North Fork Smoked Fish Co., which opened in Greenport Village last year without proper approvals and has since been embroiled in controversy, cleared one of two critical hurdles this week.
The village Zoning Board of Appeals gave it an area variance Wednesday night by a 5-0 vote.
But it also received a summons from the village “for operating without an approval,” said village administrator Paul Pallas.
“I know there’s a court date and it will be before a judge,” Mr. Pallas said Friday. “Whatever fines, if any, are at the discretion of the judge, ultimately.”
North Fork Smoked Fish Co. owner Phil Karlin said he was pleased the ZBA saw value in the business and hoped to get his Planning Board approvals late next month and move forward.
“I think this will become a non-issue” if all the approvals are issued, he said of the summons. “I’m not a judge, though. I don’t know.”
He said he had been operating on a limited basis through the winter.
North Fork Smoked Fish Co. opened on First Street in Greenport in the summer of 2014. Company representatives then spent several months debating with the Planning Board and ZBA about whether the production of smoked fish could be allowed at that location.
The business is renting space from K & M Properties, of which Village Board member Mary Bess Phillips is secretary/treasurer and her husband, Mark, is president. Ms. Phillips herself had gone before both the ZBA and the Planning Board on Mr. Karlin’s behalf to get the necessary use permits for his business, which they initially said should be counted as a retail store because of online sales.
That was all before the business modified its plans to include retail space, then applied for a ZBA area variance, which was needed before getting Planning Board approval.
Retail sales “is a requirement in the retail district,” Greenport ZBA chairman Doug Moore explained in an interview. “In the case of smoked [fish], the product would have to be available for in-store retail sales. The smoked fish company was dealing with wholesale and online, mail-order sales, but not selling things out of the front of the building. So they modified their plans.”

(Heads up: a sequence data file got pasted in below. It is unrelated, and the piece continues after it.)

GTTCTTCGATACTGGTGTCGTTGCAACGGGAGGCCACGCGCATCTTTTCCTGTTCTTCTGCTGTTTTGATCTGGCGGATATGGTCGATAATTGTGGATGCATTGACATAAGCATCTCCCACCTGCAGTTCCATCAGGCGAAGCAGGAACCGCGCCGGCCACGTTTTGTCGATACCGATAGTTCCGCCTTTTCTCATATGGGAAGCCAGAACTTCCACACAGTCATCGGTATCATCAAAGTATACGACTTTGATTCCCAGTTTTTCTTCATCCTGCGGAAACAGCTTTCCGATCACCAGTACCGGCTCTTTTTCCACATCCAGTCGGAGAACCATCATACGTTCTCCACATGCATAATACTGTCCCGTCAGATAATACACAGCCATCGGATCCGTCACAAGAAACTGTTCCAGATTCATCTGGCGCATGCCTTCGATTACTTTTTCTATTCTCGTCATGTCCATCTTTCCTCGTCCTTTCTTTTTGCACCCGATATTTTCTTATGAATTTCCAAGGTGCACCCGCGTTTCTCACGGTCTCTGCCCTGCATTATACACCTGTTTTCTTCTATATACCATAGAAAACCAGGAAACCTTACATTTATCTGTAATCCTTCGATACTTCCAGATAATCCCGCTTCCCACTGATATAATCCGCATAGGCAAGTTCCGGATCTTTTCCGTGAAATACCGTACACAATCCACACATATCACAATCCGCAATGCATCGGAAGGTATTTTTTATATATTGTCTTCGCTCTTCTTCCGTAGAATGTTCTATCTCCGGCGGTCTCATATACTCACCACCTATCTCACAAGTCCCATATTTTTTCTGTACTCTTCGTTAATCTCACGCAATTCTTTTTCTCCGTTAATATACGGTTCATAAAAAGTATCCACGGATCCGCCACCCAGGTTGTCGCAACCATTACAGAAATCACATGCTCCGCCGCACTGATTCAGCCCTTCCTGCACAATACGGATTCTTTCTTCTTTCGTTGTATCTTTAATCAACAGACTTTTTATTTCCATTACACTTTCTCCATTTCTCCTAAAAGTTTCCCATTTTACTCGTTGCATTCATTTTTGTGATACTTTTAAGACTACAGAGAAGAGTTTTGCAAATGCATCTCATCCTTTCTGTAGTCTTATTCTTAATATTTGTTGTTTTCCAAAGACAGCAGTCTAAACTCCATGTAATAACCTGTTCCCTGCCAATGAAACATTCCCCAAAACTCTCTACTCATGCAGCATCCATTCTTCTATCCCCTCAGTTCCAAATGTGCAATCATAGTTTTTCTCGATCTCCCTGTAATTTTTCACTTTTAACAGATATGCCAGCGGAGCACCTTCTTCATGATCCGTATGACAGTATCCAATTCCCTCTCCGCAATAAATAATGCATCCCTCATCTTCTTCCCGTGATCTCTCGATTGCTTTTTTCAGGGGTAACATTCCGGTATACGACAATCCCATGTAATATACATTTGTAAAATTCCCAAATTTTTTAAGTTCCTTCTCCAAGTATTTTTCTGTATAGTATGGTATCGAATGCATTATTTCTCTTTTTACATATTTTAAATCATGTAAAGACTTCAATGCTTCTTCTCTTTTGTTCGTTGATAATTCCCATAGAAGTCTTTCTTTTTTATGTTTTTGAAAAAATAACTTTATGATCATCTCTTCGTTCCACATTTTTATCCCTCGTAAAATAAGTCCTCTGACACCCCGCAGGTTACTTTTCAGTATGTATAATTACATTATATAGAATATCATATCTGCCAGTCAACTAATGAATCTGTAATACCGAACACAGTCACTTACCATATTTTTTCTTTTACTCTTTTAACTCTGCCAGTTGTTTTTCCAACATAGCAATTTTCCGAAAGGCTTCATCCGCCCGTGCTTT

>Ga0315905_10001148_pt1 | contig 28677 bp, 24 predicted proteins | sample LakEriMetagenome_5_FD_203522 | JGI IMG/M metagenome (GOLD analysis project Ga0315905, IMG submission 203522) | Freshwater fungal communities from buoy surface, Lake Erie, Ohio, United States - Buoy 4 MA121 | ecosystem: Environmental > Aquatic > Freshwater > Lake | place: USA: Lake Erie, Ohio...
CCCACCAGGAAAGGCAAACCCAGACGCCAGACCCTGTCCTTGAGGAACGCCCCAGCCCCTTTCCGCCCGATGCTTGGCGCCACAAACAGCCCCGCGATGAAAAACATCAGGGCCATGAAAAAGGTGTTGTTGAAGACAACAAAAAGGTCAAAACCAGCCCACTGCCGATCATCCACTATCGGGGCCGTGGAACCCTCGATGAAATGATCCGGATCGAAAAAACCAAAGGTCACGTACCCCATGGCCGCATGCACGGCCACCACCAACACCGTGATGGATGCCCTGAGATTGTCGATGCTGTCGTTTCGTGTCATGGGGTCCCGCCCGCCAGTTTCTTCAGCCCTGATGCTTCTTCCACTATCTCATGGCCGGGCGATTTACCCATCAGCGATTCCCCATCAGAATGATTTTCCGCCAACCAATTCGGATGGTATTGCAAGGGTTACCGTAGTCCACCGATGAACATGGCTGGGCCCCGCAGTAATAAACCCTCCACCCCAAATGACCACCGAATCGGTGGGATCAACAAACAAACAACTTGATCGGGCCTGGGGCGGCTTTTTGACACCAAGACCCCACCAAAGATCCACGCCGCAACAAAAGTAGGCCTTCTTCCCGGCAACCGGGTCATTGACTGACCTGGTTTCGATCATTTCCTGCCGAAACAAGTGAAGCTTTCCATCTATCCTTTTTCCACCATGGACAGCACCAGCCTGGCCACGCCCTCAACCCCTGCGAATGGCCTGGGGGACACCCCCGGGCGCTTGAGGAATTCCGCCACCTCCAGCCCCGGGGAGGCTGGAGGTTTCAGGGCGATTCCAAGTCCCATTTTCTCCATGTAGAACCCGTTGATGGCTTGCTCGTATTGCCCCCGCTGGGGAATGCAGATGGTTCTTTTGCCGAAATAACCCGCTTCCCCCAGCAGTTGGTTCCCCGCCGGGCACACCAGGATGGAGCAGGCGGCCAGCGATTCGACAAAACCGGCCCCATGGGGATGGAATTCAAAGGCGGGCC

Under village code, a retail operation’s production area can’t exceed 20 percent of the total space.
“The whole purpose of that area of the code is to maintain a retail environment, even if you are producing something,” from coffee to baked goods, Mr. Moore said.
The revised business plan allocates about 55 percent of the space to production and 45 percent to retail sales, he explained, so the owner needed the variance to continue operating.
“These are done on a case-by-case business and we thought with the [configuration] of the store and the type of business Mr. Karlin was operating that they would have a valid retail business and we could allow that type of production space,” Mr. Moore said
“They felt that it was a very suitable business for the village and approved it, despite some negative comments,” said Amy Martin, a permit agent for the Fairweather-Brown firm in Greenport, who spoke on behalf of the business. “They were very understanding and put a lot of thought into their reasons for approving it. You come to them and they’re there to determine whether it’s a detriment or a positive thing for the village and they thought it was a positive thing. It’s a fishing village by heritage.”
The business next goes before the Planning Board for site plan evaluation.
One resident who spoke at the ZBA meeting, John Saladino, later said in an interview that he has no problem with Mr. Karlin or smoked fish.
“I think the concept is great; it’s a perfect fit. But for nine months, he’s been operating without permits,” Mr. Saladino said. “And people’s perception is, since the landlord [Ms. Phillips] is in a position of authority in Greenport, is that why everything was getting overlooked? She has influence over the building inspector and code enforcement office.”
The approvals should have been acquired beforehand, Mr. Saladino said, criticizing the village for allowing people to skirt the rules.
“It’s the old saying: It’s easier to apologize then ask permission,” he said.
For his part, Mr. Karlin admitted to making “mistakes.”
“I needed a place to operate and when I was offered this particular situation, I didn’t know what I was stepping into,” he said. “I‘ve made some mistakes, but I’m just glad that the zoning board — and I think the general opinion is — the business is a good fit for Greenport.”
Mr. Karlin also believes a retail operation in Greenport, which will also sell some fresh fish from Alice’s Fish Market on Altantic Avenue, will only help his business moving forward.
“We really did need the retail sales,” he said. “Manufacturing and wholesale is nice; It’s a great way to move your product around for availability. But it’s great to have that central location in the traditional fishing village of Greenport. Smoked fish is such a tradition on the North Fork, and it used to be when you went up and down Sound Avenue, everybody had a smokehouse. You could buy smoked eels from a farm stand back in the day and, for me, it’s something that I love. I love smoked fish and, coming from a commercial fishing family, it seemed like a good fit.